Posts Tagged ‘harassment’

Ever wondered why more women don’t report upskirting to the police? Here’s one possible reason – some police simply do not take this form of harassment seriously. Indeed, some seem to think it’s funny.

Aoife O’Donoghue and Clare McGlynn


A couple of days ago, UK Cop Humour re-posted a piece from the Bexley Gazette containing images of upskirting. The photo is of two women in the process of being arrested by two police officers – taken presumably by a member of the public – and shows them in a humiliating and degrading position. Held down by police over the bonnet of a police car, with their skirts raised and underwear showing, they cannot adjust their clothing and must suffer the glare of the public on their bodies. The decision of UK Cop Humour to re-post this image is seriously troubling.


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IB imageSnapshots of law, gender and sexuality news from the past couple of weeks

House of Commons votes in favour of Same-Sex Marriage Bill 

Jesse Bachir

On the 5th February, the House of Commons voted in favour of passing the Marriage (Same-Sex Couples) Bill, with David Cameron’s support.  The Bill passed in the Commons with 400 votes for to 175 against. However, there are still some inequalities that will need to be dealt with; inequalities that are being carried over from same-sex civil partnerships.

When civil partnerships came into effect, there was no definition of sex between members of the same sex. Now, when the same-sex marriage bill is about to be passed, this problem has still not been addressed by the government. Currently, legally, sexual intercourse is defined as penile-vaginal penetration – which obviously only defines sexual intercourse in relation to opposite-sex sexual intercourse. Because same sex couples were unable to meet this definition, when civil partnerships came into effect, non-consummation was not grounds for dissolving the partnership. This same problem is being carried over into the same-sex marriage bill, as the government has not taken the time to redefine or rethink the definitions of sexual intercourse or consummation.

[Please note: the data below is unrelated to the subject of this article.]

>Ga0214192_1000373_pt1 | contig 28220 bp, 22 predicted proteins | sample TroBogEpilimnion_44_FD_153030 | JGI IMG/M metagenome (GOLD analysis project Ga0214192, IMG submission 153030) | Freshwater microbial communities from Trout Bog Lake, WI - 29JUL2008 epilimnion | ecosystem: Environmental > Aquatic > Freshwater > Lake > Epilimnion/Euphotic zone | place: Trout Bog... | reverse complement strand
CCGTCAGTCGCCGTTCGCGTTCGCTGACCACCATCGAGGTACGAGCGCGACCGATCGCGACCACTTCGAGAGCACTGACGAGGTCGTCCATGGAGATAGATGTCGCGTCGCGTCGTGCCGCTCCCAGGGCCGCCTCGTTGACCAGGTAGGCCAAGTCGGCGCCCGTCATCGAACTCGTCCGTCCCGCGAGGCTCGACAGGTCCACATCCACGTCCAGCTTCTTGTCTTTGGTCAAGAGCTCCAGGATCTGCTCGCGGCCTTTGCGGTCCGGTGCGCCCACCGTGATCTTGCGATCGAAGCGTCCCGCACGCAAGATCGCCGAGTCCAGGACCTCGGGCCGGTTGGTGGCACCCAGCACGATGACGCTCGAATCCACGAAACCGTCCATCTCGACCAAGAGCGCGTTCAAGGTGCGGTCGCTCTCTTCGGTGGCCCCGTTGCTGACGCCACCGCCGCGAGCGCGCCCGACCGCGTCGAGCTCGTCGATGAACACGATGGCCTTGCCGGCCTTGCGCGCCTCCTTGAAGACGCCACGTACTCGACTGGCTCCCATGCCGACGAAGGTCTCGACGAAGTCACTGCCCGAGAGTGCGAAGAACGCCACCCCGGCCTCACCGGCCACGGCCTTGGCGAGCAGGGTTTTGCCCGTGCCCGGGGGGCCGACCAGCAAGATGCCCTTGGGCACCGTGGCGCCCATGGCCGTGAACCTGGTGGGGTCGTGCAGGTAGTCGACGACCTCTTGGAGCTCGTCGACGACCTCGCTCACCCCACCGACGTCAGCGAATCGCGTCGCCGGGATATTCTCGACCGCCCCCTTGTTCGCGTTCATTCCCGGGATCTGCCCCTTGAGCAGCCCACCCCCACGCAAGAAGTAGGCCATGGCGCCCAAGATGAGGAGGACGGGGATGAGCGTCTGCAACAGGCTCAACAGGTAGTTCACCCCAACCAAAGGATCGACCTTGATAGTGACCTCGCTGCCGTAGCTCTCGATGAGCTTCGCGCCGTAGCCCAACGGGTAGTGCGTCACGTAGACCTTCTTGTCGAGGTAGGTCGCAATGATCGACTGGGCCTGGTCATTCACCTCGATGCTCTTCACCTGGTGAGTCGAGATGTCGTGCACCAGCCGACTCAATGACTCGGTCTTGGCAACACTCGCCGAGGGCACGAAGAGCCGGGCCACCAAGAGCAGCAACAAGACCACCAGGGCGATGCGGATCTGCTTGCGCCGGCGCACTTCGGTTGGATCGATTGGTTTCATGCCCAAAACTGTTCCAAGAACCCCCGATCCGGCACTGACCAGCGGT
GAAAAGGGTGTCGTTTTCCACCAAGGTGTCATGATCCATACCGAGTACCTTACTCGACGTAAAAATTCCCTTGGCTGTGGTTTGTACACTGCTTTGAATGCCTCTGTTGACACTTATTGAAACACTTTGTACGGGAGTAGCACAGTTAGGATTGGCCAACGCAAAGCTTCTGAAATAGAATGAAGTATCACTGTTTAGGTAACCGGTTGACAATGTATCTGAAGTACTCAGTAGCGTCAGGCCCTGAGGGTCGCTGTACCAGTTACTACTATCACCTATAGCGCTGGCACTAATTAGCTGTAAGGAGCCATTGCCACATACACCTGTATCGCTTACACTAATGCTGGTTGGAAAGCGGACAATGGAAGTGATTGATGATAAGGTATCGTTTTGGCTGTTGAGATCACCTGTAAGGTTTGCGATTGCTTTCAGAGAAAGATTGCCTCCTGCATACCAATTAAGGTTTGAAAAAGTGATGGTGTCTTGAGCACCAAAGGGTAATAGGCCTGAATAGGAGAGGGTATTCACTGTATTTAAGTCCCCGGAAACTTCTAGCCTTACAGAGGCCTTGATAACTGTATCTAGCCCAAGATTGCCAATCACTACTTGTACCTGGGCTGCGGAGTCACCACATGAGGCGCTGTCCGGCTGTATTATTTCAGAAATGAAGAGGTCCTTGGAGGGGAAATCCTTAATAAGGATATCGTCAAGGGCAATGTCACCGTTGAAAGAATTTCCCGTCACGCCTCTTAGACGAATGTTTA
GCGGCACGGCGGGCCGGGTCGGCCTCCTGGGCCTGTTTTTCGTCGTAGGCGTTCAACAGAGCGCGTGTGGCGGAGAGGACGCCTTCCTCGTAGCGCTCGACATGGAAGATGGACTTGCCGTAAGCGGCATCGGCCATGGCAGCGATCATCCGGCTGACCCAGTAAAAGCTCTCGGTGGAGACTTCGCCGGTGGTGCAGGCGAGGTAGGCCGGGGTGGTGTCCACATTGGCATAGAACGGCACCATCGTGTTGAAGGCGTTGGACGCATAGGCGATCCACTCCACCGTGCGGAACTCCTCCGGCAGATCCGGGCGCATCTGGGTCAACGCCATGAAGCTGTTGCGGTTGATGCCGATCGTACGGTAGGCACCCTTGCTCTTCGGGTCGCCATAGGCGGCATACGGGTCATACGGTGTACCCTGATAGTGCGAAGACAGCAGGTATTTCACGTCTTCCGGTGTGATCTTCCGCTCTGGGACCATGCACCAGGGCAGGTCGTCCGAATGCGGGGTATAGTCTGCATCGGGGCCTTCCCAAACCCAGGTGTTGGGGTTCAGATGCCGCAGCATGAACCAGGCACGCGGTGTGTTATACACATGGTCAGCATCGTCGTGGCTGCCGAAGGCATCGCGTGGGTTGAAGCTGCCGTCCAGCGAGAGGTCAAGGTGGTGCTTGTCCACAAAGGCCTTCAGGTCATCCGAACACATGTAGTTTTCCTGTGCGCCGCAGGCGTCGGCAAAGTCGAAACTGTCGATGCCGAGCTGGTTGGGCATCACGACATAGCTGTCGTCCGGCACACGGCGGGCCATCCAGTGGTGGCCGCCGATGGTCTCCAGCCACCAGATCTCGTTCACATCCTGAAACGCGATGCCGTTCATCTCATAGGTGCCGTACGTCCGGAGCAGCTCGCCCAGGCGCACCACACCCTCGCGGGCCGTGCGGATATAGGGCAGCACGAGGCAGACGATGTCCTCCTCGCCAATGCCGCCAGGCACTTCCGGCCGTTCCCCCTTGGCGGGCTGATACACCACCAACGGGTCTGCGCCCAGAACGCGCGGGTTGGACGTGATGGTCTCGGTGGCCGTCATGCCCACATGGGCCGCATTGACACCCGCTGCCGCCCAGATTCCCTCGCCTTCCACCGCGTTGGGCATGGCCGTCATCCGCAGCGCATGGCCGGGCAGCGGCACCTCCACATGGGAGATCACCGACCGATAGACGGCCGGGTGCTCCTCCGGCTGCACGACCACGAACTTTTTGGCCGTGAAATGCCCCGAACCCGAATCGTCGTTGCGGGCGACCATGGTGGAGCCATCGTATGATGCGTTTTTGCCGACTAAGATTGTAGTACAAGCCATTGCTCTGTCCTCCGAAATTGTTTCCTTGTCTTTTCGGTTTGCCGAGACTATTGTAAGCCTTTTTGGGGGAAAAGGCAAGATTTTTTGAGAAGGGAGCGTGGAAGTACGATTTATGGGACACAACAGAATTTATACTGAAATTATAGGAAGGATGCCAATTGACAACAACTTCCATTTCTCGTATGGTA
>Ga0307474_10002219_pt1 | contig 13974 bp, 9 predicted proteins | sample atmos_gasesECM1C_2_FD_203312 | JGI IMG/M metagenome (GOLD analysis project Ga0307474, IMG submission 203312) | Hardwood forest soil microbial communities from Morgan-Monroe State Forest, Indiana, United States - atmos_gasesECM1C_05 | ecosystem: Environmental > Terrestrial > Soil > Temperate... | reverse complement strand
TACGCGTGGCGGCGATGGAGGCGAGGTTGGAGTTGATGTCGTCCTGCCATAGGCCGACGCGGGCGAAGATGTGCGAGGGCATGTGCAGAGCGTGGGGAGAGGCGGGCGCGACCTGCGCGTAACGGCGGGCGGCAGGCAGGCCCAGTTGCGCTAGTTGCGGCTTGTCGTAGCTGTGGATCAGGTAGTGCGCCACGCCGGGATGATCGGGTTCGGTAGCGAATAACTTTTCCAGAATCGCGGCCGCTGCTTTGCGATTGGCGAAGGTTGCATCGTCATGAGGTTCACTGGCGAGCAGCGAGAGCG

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Bhavna Bhagwan & Lou McGolpin

Legal Aid

As reported in our inaugural edition, the debate over Legal Aid reforms continues. The Justice Select Committee (“JSC”) has published its report on the proposed changes, in which it has urged ministers to reconsider plans to focus legal aid on family law cases, including those involving accusations of domestic violence and abuse. The JSC is concerned that such changes may create a “perverse incentive” for people to make false accusations. The need for considerable further refinement is stated in the report and the JSC has suggested that alternative savings can be made. The report has been made available online.


Hadley Freeman has published a powerful commentary following the conviction of Delroy Grant. During the Grant case, the British press made statements about the desirability of Grant’s victims, speculating that anyone wanting to have sex with these elderly people was a marvel in itself. The point is this: the belief that the victim must in some way be desirable peddles the blame that falls at the victim’s feet, even in cases such as this; and eschews the fact that this is not about sexual attraction but abuse of power. The press has done much to skew sentiment in rape trials and misconceived perceptions of the dynamics between Grant and his victims in this case serve to further inform the debate on rape law reform. If the crime itself is so poorly understood that vulnerable elderly victims can be pegged as somehow to blame, then more must be done to curtail this erroneous value system, or else what reform could possibly help the young single female’s chances of achieving justice? It would seem a hopeless case.

Reforms of the EHRC (more…)

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